Day sixty six, 3-21-13

The first leg of our sea journey had us moving only about ten miles down the coast. After shuttling back out to the boat we waited for the rest of the passengers, backpackers crossing the darien gap. I was a little nervous as to what kind of people I would be stuck with. But it was clear when they arrived that everyone was on the same page, and that page was party. We started early drinking as the captian sailed us to our first island.




We partied and swam around before having an amazing lobster diner and headed to the island for a bonfire.


Then back to the boat for a long night. We partied so loud a boat on the other side of the bay complained to our captain and forced us to shut off the music.
Day sixty seven, 3-22-13
I woke up on the deck of the boat to the sun beating down on me. No idea what time it is but a beer and some fishing sounds good. No fish, lots of beer. We somehow went through seven half gallons of rum last night between fifteen people. Good times I think. Everyone slowly started appearing from different parts of the boat and the party got started again as the captain motored us to our next stop. Here their was another island with a bar and a volleyball net, and some other people. After an epic volleyball battle we had another huge meal and drank the bar dry until returning to the boat for more late night partying.






Day sixty eight, 3-23-13
The days of partying and sunshine are catching up to everyone. We are all sun burnt and hung over but a few more beers might help one or both of these complaints. We hung out around our island all day protected from the heavy seas by the coral reef. More swimming, fishing and partying. I decided to take it a little easy today knowing that tonight we would be entering the open sea on our 30 hour trek against the wind through rough ocean to Columbia. Not the ideal time for a hangover.


Day sixty nine, 3-24-13
Most everyone is in some form a little sea sick. A few of us are completely fine. I am surprisingly doing fine. I remember as a little kid my dad taking me deep sea fishing for my 14th birthday and puking for 5 of the 6 hour journey. This memory has haunted me since I signed up for this sailboat trip. But no puking or even much uneasiness. Everyone is just kind of scattered around the boat sleeping so not much going on today. I guess I’ll just sit in the sun and watch the dolphins swim next to our boat. Life is hard. Tonight is I guess when the seas get really rough near Cartagena so I will tell you about that in tomorrows posting. Oh and in case you have been wondering 9 girls 7 guys. All very beautiful.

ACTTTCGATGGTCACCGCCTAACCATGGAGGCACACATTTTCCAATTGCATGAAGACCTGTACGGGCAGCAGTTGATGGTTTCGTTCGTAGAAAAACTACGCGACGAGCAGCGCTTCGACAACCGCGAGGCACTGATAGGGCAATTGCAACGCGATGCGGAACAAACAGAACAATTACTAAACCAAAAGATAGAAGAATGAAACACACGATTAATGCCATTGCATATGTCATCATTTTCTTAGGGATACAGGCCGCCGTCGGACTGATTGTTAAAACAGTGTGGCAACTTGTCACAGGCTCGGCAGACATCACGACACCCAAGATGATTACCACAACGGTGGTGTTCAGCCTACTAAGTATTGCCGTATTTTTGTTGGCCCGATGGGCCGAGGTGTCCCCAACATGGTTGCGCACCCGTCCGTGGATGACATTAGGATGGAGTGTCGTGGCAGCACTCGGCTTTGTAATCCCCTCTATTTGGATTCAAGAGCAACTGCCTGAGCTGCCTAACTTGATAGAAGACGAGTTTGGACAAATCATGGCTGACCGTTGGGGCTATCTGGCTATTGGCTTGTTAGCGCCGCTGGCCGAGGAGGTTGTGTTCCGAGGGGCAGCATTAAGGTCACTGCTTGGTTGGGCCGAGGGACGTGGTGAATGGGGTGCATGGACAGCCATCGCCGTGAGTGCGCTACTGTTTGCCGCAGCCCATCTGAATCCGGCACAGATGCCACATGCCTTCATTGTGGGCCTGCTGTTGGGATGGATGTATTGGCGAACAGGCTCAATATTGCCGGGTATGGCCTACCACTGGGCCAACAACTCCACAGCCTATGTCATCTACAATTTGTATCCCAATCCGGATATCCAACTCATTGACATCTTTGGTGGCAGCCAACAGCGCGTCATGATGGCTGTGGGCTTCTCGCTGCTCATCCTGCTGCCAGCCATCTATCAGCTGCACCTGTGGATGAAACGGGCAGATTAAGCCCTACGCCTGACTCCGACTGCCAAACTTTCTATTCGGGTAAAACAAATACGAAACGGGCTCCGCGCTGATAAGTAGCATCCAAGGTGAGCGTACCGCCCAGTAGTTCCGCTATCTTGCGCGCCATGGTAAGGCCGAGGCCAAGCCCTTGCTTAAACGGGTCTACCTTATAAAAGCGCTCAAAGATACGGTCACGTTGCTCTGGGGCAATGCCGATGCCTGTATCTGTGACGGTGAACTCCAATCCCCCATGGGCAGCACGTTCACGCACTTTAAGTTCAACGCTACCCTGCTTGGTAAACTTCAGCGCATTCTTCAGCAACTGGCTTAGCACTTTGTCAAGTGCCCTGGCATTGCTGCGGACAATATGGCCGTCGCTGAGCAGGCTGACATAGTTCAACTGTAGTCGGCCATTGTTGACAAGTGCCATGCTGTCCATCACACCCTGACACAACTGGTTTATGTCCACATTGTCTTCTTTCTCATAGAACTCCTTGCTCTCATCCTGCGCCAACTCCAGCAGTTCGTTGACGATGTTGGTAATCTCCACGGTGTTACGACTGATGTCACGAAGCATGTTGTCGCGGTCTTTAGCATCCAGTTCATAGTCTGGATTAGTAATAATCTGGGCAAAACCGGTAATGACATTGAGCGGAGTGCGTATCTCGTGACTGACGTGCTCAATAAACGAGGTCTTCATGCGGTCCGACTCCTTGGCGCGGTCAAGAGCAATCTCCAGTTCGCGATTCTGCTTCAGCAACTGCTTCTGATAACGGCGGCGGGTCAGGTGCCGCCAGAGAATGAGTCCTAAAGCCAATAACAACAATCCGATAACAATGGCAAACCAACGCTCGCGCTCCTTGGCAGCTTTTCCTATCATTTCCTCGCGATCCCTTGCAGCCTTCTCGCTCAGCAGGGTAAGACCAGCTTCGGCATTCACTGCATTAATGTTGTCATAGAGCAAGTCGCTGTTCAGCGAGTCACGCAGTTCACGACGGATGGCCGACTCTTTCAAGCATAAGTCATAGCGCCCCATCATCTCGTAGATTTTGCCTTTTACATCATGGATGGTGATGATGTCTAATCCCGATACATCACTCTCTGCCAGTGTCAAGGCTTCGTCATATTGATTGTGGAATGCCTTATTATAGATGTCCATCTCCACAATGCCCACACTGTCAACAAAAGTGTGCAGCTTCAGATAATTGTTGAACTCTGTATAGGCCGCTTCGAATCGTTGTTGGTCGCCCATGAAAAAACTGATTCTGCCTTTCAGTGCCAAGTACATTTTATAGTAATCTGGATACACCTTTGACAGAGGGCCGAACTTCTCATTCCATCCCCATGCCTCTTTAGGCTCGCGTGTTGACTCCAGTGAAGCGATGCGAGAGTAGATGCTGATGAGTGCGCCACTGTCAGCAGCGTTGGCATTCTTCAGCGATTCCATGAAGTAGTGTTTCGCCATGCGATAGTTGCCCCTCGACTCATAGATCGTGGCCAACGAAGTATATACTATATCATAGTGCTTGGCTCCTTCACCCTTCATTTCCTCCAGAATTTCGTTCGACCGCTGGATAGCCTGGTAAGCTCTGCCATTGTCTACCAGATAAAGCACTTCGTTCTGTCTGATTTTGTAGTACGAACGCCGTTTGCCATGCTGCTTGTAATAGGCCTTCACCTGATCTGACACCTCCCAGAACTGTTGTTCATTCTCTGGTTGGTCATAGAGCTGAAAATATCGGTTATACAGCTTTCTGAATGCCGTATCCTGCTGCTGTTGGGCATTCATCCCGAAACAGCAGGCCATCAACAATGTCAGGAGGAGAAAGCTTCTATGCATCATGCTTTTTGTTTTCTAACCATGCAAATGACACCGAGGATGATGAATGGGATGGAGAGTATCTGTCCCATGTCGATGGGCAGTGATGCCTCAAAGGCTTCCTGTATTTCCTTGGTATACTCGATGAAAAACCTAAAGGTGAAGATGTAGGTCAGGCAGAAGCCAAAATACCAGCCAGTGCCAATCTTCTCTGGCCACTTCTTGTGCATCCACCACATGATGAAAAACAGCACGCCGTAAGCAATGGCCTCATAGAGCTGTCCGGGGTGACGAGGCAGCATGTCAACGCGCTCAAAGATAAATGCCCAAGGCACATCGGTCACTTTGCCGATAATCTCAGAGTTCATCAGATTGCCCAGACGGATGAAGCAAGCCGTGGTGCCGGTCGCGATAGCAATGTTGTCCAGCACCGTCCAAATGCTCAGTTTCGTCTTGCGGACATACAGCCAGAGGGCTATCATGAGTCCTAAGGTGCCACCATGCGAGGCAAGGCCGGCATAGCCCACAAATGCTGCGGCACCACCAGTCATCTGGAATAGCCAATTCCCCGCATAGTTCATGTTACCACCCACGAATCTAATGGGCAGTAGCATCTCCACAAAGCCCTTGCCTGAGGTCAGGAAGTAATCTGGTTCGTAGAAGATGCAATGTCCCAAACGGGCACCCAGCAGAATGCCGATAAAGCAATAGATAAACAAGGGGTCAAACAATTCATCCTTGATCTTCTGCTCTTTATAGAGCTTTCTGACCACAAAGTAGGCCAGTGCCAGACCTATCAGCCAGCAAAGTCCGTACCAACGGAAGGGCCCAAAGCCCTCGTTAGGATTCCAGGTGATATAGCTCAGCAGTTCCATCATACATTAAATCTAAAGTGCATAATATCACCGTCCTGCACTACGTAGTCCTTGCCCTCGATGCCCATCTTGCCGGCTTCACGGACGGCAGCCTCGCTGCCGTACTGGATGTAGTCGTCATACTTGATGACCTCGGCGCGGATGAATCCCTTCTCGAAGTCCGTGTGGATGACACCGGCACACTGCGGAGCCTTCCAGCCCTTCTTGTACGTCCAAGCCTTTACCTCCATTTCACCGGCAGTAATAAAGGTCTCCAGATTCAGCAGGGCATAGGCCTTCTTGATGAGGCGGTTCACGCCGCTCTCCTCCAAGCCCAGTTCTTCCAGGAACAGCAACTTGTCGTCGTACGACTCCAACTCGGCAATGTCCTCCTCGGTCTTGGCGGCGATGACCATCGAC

Day seventy, 3-25-13
The ride across the sea was smooth. A little bumpy but nothing outrageous. We pulled into Cartagena in the evening and spent one last night partying on the boat.


The columbians were so excited for our arrival that they shot off some fireworks right as we entered the harbor.


Today was a holiday so they informed us we would not be able to get our bikes from customs until tomorrow. So we left them on the boat and went into town in search of a hostel. Micha, Andrew and myself decided to go in together on a hotel room to save some money and have a nice hot shower. Everyone else went to a hostel about a block away. We walked around the city to take in the views. The old town section has a really nice market surrounded by historical buildings.


We eventually met up with the rest of the crew and had a few beers before bailing out early to get some rest. We had to be at the boat at 6:30 to unload the bikes and head to the customs building. It was a nice goodbye to everyone and hopefully not the last time I will see some of them. Being on a boat in the middle of nowhere with other people you make good friends quickly.
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Old 04-01-2013, 09:48 AM   #57